An alternative perspective

01 May 2010

Europe and the Euro: Is Fiscal Integration Inevitable?


These are difficult times for the euro and the European project. Many who warned of the problems of creating a single currency are now barely concealing their pleasure as the Greek tragedy unfolds. Yet it is far too soon to write off the euro or indeed the European project. There have been many crises in Europe since the Second World War, and the processes of first reconciliation and then integration have been ones of bouts of progress, interrupted by periods of political and economic difficulties.


For many economic commentators, the euro is a technocratic currency scheme to be analysed in strictly economic terms. Yet there is another perspective: a very political one. The euro was the product of the agreement for the reunification of Germany after the fall of the Berlin Wall. It was a project to bind a greater united Germany irrevocably into Europe, and a deal effectively between Kohl and Mitterand.

Not everyone wanted to join – especially Britain. And not everyone could meet the Maastricht conditions which Germany insisted upon. Yet it is remarkable what the politics of the euro achieved. It provided a monetary anchor for the newer members to aspire to – and it is no accident that the three countries posing the greatest problems now are the three dictatorships which the EU managed to help transform into democracies with EU membership – Greece, Spain and Portugal. It remains a goal for Poland and throughout Eastern Europe. Euros change hands much in the way that dollars function as a stable currency alternative in Central and Latin America. Iceland provides another example – people prefer to be paid in euros.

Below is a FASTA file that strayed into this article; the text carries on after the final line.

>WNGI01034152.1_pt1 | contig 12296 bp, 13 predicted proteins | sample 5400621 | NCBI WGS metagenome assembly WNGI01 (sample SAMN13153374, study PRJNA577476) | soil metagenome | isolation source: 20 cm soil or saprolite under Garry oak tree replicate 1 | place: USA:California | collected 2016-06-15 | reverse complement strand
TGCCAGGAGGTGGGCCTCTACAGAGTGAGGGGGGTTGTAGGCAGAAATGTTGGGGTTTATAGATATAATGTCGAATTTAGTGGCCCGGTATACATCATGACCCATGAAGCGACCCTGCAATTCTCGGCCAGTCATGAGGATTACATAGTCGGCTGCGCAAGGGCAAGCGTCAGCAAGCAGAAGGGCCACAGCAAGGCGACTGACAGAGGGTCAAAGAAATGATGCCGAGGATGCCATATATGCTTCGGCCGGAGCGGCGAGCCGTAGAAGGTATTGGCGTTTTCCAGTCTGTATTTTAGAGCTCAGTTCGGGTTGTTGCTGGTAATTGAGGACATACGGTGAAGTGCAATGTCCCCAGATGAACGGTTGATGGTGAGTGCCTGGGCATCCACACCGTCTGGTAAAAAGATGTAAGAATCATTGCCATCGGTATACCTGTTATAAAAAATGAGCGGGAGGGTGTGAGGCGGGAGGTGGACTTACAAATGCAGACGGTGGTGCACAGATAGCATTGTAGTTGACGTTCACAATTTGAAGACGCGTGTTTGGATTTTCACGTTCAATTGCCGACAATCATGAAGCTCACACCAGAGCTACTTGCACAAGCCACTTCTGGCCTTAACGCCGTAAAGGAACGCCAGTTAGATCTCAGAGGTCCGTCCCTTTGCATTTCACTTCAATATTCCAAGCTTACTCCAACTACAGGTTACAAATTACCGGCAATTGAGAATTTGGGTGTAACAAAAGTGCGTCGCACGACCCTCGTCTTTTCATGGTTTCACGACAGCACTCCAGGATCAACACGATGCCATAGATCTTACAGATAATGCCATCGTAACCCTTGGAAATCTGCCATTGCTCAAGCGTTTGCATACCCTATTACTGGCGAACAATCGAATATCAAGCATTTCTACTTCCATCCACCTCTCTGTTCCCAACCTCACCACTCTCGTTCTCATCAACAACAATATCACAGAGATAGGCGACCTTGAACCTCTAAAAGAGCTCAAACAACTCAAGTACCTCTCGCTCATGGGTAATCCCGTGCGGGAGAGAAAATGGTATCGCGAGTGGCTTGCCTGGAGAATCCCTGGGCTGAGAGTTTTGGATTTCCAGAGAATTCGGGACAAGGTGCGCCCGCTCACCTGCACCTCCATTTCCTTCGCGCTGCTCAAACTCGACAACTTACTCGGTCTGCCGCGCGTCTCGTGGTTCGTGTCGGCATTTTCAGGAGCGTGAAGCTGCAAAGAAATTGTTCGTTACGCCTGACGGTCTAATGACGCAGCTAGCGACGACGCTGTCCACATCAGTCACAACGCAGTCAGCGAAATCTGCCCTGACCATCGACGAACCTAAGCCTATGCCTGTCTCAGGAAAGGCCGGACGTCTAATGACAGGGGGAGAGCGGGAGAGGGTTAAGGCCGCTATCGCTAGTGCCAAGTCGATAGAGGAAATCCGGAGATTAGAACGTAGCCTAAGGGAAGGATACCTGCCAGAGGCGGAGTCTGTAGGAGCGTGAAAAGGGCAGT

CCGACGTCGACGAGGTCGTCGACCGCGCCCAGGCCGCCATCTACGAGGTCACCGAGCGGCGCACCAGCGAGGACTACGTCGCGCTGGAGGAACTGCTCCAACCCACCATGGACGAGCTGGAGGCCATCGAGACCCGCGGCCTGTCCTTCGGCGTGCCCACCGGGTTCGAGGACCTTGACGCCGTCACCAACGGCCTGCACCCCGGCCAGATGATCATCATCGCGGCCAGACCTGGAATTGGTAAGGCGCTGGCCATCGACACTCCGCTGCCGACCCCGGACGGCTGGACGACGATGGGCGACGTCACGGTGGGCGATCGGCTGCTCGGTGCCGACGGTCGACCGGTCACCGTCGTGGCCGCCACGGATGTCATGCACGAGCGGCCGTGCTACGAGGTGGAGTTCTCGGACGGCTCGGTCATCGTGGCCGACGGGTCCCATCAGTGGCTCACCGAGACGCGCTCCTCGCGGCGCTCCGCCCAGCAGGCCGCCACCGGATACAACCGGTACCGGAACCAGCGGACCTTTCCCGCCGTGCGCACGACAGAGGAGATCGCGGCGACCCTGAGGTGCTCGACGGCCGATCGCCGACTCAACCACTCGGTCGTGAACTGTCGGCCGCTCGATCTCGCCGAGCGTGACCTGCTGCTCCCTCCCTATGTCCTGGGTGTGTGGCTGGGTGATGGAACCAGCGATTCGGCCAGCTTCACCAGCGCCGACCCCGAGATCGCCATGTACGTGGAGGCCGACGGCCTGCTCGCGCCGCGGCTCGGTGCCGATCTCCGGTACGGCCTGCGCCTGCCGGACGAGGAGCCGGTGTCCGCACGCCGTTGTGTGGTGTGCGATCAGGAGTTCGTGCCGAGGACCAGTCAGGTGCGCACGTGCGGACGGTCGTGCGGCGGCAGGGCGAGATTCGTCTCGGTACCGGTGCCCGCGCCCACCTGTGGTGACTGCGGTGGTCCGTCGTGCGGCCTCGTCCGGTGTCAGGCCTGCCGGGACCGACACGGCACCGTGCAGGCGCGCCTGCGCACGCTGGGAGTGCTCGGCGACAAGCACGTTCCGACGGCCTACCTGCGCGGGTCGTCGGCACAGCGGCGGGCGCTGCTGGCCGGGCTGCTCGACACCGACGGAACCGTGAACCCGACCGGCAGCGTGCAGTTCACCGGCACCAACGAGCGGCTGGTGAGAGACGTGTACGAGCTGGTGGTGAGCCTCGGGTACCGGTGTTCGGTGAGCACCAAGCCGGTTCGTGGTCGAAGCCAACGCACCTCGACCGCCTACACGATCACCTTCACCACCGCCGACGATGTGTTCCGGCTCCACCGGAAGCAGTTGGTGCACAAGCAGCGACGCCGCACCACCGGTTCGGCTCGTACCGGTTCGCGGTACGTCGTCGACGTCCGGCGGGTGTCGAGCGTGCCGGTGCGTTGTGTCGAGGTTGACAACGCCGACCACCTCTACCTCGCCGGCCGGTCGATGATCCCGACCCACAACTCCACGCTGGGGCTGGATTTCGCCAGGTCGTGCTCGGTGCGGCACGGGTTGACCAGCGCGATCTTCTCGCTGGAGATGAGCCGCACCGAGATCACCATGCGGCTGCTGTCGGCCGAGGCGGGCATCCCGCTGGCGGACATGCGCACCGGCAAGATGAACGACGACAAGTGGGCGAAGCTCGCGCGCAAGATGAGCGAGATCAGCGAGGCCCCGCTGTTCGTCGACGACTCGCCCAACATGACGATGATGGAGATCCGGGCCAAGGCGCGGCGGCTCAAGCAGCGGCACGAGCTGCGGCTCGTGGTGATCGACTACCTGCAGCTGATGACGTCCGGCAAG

This role as a ‘hard’ European currency has an important political consequence – it makes it very hard for the newer members to backslide through devaluation. They have to be ‘grown up’ members of the club, and strive to be modern European economies. Their political elites cannot easily resort to the printing press, inflation and weakening currencies. The euro creates a deliberate political constraint on irresponsible and popularist political elites. This was the price of getting Germany to give up the Deutschmark – German discipline. Greece is trying to make one last effort to address its deep seated problems – and but for the euro – it probably wouldn’t even try.


The euro has therefore achieved a lot. But the economists have been right to point out that once devaluation is ruled out, countries are forced to improve their competitiveness and to limit their borrowings. They cannot follow the UK and the US and use devaluation. The only alternative is what happens in the UK – England pays for Scotland’s public expenditure. In Europe, this means getting the richer countries – especially Germany – to pay for the social security systems of Greece, Spain and Portugal.